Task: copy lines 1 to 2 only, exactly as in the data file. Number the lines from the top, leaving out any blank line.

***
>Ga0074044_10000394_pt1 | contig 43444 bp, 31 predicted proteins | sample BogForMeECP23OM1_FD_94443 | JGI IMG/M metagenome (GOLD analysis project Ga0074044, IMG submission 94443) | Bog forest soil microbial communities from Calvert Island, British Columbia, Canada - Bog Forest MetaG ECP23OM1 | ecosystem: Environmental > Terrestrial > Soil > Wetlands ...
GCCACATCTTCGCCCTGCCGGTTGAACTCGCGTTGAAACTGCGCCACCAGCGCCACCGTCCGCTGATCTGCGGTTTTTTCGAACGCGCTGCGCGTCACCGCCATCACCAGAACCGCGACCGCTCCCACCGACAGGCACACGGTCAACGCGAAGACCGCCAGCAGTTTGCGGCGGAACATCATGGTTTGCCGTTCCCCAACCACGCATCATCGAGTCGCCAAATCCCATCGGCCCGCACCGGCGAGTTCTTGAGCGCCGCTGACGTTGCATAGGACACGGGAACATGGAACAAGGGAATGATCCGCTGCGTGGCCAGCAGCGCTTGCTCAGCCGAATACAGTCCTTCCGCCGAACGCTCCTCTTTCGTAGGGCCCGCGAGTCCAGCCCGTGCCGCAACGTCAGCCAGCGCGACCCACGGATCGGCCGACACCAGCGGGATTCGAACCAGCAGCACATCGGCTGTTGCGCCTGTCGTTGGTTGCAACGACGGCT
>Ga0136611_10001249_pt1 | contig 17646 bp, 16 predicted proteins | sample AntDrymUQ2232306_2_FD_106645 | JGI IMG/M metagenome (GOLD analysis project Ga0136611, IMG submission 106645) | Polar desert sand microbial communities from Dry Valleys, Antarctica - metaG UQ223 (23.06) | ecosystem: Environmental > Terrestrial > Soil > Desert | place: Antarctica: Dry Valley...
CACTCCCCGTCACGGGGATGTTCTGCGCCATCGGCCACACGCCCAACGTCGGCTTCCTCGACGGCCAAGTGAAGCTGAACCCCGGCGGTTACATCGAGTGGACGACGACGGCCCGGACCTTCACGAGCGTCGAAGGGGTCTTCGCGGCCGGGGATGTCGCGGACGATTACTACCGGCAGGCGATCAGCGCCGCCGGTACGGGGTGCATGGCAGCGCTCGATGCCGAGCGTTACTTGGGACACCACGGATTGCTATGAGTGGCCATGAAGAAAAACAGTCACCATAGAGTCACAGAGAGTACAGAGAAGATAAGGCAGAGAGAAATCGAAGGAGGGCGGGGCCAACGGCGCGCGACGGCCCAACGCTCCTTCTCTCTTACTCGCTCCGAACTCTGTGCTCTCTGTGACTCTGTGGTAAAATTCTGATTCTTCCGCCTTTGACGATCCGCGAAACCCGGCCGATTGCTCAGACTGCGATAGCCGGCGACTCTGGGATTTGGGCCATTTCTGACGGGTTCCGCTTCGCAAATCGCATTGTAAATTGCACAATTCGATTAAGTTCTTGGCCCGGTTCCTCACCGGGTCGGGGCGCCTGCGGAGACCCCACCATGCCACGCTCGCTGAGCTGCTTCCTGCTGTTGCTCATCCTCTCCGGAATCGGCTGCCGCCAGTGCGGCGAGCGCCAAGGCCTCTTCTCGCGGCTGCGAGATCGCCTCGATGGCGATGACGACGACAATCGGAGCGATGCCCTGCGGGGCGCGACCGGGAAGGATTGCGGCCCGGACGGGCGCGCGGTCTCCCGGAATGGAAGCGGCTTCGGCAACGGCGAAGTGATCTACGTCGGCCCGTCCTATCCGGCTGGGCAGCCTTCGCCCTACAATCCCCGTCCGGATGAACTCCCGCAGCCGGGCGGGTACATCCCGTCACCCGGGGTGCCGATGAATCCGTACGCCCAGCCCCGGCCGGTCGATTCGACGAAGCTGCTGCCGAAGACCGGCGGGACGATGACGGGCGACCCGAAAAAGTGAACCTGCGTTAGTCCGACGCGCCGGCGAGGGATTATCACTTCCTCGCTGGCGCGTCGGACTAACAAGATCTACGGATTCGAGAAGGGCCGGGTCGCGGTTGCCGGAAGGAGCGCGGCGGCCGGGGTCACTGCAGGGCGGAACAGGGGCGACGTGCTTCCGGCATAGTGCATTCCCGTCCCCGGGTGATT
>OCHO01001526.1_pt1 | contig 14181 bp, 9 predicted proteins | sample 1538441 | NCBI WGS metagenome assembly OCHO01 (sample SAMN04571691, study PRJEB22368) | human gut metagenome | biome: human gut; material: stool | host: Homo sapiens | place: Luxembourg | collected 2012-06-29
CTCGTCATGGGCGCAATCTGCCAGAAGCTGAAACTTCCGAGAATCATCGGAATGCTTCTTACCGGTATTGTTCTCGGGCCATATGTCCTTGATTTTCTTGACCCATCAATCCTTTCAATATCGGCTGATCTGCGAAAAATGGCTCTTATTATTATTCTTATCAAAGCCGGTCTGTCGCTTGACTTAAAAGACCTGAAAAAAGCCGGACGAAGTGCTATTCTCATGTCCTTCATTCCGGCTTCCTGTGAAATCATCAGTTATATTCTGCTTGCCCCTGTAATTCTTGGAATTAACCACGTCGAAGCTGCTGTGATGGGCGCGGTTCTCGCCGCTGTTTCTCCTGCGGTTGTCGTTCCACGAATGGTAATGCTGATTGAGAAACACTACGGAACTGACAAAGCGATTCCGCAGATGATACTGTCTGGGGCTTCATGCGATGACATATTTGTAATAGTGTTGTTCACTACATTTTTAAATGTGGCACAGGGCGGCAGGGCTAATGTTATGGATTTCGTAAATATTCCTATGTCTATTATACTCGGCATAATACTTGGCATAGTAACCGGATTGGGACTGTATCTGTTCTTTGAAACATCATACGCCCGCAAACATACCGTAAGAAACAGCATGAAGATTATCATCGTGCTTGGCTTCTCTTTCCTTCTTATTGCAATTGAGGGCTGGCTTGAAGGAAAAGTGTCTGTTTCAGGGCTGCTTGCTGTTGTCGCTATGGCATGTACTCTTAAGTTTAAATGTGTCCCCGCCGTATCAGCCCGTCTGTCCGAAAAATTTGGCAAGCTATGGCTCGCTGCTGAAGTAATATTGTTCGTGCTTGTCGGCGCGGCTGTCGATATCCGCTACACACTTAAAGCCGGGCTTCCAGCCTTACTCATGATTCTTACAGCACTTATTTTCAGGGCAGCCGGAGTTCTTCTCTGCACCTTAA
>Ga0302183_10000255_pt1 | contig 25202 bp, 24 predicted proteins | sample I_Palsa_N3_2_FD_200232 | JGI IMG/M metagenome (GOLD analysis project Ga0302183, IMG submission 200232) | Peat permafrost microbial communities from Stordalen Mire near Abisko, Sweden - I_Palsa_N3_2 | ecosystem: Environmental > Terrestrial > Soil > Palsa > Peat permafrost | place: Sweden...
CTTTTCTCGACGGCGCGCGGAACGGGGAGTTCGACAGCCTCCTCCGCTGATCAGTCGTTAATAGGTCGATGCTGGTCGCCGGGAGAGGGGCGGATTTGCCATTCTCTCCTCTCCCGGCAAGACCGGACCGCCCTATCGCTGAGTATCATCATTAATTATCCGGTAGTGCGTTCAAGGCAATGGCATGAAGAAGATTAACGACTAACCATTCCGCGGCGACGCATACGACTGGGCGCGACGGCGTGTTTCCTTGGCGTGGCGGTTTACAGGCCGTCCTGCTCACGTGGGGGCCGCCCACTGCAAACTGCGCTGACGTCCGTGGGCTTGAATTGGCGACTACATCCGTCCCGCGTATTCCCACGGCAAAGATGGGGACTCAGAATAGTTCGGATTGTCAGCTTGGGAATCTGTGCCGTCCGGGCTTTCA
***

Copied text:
>Ga0074044_10000394_pt1 | contig 43444 bp, 31 predicted proteins | sample BogForMeECP23OM1_FD_94443 | JGI IMG/M metagenome (GOLD analysis project Ga0074044, IMG submission 94443) | Bog forest soil microbial communities from Calvert Island, British Columbia, Canada - Bog Forest MetaG ECP23OM1 | ecosystem: Environmental > Terrestrial > Soil > Wetlands ...
GCCACATCTTCGCCCTGCCGGTTGAACTCGCGTTGAAACTGCGCCACCAGCGCCACCGTCCGCTGATCTGCGGTTTTTTCGAACGCGCTGCGCGTCACCGCCATCACCAGAACCGCGACCGCTCCCACCGACAGGCACACGGTCAACGCGAAGACCGCCAGCAGTTTGCGGCGGAACATCATGGTTTGCCGTTCCCCAACCACGCATCATCGAGTCGCCAAATCCCATCGGCCCGCACCGGCGAGTTCTTGAGCGCCGCTGACGTTGCATAGGACACGGGAACATGGAACAAGGGAATGATCCGCTGCGTGGCCAGCAGCGCTTGCTCAGCCGAATACAGTCCTTCCGCCGAACGCTCCTCTTTCGTAGGGCCCGCGAGTCCAGCCCGTGCCGCAACGTCAGCCAGCGCGACCCACGGATCGGCCGACACCAGCGGGATTCGAACCAGCAGCACATCGGCTGTTGCGCCTGTCGTTGGTTGCAACGACGGCT